Multinational groups will often transfer goods and services between their member companies in different countries. Given that every country has its own corporate tax rates there is an obvious incentive for profits to be shifted to the country with the lowest tax rates. To prevent this, most global tax jurisdictions apply the concept of Transfer Pricing so that related parties deal with each other on an arms’ length basis. This is a complex area of international tax law, but broadly this means to deal with rated parties on the same terms that you would deal with an external party, in order to avoid artificial shifting of profits across borders.
We have set out the three common approaches to transfer pricing that we see in international businesses operating in Australia:
1. Transfer at cost
Using this method the cost to the importing company is the cost of production of the good or delivery of the service to the exporting company. This is the lowest possible cost that you can assign to the goods – and often the simplest transfer pricing methodology to adopt. However it is an approach fraught with risk – if you were dealing with an unrelated company, would you be willing to sell at cost with no profit markup? This arrangement can be suggestive of an approach where profits are being artificially shifted.
2. Comparable Uncontrolled Price (“CUP”)
This is the “holy grail” of transfer pricing methodology, preferred by the OECD throughout its Base Erosion Profit Shifting (BEPS) project aimed at aligning the transfer pricing regimes in the world’s major economies.
In CUP the price charged to a related party is the same price charged in a comparable transaction to an unrelated party. While it sounds simple in theory, finding those comparable transactions can be extremely difficult. Prices between unrelated parties are rarely publicly disclosed, although there are large private databases of these prices maintained for the exact purpose of transfer pricing. It may well be that there simply are no comparable transactions, and the nature of the good or service in question and the market power of the parties involved may make this exercise impossible, or at least require complex adjustments and weightings.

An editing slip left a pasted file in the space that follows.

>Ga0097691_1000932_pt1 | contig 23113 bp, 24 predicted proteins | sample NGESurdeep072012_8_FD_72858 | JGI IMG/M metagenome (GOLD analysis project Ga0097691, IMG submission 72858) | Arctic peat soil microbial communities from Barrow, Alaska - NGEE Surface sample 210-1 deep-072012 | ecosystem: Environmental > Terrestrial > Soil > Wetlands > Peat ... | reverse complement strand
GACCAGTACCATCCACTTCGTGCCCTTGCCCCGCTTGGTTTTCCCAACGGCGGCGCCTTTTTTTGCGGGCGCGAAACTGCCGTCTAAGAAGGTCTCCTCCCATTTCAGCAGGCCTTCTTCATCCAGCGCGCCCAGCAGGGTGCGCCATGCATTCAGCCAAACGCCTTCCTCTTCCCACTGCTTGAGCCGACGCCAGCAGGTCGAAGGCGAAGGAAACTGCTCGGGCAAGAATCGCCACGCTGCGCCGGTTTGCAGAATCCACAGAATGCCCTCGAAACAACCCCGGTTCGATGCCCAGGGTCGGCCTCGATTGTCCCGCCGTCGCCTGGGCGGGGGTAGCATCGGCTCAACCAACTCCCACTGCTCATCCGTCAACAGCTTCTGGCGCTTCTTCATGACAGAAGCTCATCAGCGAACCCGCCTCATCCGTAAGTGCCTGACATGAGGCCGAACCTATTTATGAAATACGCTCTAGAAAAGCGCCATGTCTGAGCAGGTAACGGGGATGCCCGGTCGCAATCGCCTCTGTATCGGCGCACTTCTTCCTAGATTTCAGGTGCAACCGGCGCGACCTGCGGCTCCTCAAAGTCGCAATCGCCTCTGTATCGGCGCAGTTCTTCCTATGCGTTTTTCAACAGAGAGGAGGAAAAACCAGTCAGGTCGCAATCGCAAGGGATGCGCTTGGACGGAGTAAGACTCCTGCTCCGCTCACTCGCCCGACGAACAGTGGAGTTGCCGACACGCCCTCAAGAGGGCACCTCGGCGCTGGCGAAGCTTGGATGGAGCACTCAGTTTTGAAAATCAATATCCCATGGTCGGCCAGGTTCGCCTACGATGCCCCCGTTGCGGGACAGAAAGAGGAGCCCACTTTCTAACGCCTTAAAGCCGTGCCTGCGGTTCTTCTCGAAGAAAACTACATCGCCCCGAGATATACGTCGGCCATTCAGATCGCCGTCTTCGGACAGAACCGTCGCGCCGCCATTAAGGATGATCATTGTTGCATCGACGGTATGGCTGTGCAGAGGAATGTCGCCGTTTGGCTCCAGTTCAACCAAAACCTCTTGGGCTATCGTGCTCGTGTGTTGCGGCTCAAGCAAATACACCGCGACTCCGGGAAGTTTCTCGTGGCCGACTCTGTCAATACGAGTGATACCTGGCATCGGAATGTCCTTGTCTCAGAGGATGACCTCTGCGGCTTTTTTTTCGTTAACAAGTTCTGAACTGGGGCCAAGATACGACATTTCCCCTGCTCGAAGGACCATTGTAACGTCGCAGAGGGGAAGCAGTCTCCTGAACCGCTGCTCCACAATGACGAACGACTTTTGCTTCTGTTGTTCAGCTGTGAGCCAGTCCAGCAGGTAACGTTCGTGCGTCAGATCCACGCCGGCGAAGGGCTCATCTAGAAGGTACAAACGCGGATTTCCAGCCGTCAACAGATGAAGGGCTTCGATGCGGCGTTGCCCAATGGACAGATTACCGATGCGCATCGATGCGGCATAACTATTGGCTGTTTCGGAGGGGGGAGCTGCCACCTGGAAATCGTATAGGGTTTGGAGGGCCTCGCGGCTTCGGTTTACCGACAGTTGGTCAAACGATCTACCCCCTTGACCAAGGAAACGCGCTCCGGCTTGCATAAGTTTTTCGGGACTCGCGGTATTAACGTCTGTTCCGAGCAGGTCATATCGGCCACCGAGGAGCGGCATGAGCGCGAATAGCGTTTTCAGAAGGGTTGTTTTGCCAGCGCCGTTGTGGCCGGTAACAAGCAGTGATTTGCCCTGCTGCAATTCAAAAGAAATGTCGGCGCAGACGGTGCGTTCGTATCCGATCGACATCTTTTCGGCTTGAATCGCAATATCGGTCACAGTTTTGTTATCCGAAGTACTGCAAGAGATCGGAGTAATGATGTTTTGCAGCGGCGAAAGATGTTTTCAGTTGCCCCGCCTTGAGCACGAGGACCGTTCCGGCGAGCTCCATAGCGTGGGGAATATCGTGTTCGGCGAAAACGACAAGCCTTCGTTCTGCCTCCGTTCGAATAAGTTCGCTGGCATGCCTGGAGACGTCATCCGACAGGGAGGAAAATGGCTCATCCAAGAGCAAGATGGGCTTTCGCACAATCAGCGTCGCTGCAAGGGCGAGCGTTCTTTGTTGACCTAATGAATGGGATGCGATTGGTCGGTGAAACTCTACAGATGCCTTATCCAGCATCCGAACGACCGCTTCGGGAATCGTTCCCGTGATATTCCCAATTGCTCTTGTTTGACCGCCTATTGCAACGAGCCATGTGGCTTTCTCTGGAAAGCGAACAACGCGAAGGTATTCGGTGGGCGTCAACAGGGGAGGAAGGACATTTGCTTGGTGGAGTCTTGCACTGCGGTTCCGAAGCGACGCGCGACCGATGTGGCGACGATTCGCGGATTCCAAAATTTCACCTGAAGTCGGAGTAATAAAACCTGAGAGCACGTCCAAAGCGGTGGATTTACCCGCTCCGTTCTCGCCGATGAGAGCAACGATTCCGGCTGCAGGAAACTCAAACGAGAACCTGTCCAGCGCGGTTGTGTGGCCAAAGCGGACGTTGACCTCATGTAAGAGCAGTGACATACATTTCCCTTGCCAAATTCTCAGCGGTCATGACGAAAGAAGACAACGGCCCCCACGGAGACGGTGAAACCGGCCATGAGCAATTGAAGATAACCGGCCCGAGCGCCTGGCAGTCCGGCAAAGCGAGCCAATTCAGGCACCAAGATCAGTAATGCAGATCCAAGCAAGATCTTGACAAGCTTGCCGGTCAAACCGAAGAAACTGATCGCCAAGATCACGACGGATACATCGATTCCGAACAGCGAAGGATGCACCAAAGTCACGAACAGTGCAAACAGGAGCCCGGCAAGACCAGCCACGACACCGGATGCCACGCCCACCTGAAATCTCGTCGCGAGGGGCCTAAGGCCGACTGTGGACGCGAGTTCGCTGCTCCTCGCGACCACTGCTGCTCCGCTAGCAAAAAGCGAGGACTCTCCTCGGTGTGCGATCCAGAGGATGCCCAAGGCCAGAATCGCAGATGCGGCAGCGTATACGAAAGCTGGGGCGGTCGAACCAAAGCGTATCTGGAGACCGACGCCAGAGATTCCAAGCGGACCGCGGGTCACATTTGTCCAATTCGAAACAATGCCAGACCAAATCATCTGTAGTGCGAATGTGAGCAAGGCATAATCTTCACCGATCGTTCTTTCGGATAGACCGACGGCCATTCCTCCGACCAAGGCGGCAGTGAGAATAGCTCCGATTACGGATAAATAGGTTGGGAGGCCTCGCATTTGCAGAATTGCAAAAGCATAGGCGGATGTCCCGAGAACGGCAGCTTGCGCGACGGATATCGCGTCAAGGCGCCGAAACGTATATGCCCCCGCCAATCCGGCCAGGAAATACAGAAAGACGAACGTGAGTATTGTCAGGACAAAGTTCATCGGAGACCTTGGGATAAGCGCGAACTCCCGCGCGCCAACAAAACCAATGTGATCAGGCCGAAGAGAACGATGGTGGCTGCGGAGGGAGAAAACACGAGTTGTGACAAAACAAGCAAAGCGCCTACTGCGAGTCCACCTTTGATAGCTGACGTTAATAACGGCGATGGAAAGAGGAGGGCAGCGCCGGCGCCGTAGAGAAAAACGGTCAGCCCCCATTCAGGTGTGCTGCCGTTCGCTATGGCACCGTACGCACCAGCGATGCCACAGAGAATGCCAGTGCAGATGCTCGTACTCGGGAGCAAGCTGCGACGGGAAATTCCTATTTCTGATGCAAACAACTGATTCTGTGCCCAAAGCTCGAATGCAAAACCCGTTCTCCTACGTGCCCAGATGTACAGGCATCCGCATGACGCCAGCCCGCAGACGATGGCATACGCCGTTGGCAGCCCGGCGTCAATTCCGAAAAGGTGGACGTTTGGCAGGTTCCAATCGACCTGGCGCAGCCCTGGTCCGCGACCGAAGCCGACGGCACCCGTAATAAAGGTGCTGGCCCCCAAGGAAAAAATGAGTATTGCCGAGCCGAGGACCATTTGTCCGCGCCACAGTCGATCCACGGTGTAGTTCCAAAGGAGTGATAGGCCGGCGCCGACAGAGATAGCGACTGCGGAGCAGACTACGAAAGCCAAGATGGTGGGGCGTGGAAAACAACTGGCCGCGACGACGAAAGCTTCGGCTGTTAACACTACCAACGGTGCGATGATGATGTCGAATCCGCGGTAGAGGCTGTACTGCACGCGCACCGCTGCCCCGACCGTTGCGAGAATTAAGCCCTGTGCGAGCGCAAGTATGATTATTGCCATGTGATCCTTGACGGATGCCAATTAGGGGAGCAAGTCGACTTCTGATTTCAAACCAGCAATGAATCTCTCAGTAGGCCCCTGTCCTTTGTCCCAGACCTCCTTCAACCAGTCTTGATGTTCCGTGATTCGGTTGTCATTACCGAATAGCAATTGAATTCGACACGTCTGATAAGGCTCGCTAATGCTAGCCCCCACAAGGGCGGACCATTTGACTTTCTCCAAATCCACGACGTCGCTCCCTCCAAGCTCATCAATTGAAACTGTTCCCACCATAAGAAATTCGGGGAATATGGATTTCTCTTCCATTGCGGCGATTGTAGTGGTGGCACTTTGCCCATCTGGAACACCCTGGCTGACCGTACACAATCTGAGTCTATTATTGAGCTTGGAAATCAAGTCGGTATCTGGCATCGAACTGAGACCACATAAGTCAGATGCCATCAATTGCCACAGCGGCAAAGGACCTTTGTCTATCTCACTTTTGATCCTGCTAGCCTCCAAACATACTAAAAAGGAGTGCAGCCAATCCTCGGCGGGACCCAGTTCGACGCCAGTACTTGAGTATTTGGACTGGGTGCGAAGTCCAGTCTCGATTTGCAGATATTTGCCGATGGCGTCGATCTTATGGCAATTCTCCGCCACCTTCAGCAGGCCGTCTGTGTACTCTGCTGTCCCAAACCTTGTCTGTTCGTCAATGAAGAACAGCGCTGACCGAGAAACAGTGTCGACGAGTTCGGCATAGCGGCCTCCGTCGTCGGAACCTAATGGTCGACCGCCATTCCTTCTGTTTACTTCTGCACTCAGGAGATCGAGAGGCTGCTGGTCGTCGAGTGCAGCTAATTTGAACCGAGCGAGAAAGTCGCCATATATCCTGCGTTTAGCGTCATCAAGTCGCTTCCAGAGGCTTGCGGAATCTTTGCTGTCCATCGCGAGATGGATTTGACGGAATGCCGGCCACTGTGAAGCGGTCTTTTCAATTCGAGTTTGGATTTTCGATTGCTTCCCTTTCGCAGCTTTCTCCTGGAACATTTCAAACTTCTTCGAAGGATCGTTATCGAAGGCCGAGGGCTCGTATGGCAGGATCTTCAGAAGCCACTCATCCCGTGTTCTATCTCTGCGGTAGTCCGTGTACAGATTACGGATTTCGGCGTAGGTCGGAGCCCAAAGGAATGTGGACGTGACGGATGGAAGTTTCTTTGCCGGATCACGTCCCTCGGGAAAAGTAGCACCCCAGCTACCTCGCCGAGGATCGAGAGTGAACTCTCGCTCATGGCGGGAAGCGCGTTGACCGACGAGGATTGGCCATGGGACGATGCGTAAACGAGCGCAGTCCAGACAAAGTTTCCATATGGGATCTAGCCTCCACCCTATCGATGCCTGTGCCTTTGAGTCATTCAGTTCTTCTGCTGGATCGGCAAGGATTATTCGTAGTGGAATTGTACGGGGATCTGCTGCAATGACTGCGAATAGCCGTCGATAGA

3. Transfer at cost-plus
Where CUP has proven too difficult, cost-plus is a common method that imposes a price of the cost of the good or service plus a reasonable profit margin for the selling party. The obvious question is then what constitutes reasonable margin – a question with a complicated answer. A reasonable profit margin is on that produces a return to the exporting company that would satisfy that company if they were operating as an independent company – which is reflective of where the real economic risk of the transaction lies, the economies of scale of production, whether the transaction is core business for either party and any number other relevant factors.
Transfer pricing is important to get right, as national tax authorities have the power to make “transfer pricing adjustments” to claim a greater share of global profits if they can show that artificial profit shifting has taken place. There is more and more transnational cooperation and data sharing to make enforcement easier, with measures such as Country by Country Reporting coming into force in recent years. By engaging experts such as Azure Group to implement and document compliant transfer pricing companies can reduce the imposition of fines and penalties, and be confident that adjustments will not be imposed.
Have you noticed our #FridayExpertTips... here's one that relates to #International
"One common problem that INTERNATIONAL ENTREPRENEURS encounter is that they don't have all of the resources supporting them in a foreign country. Finding the right support could be critical for GLOBAL SUCCESS."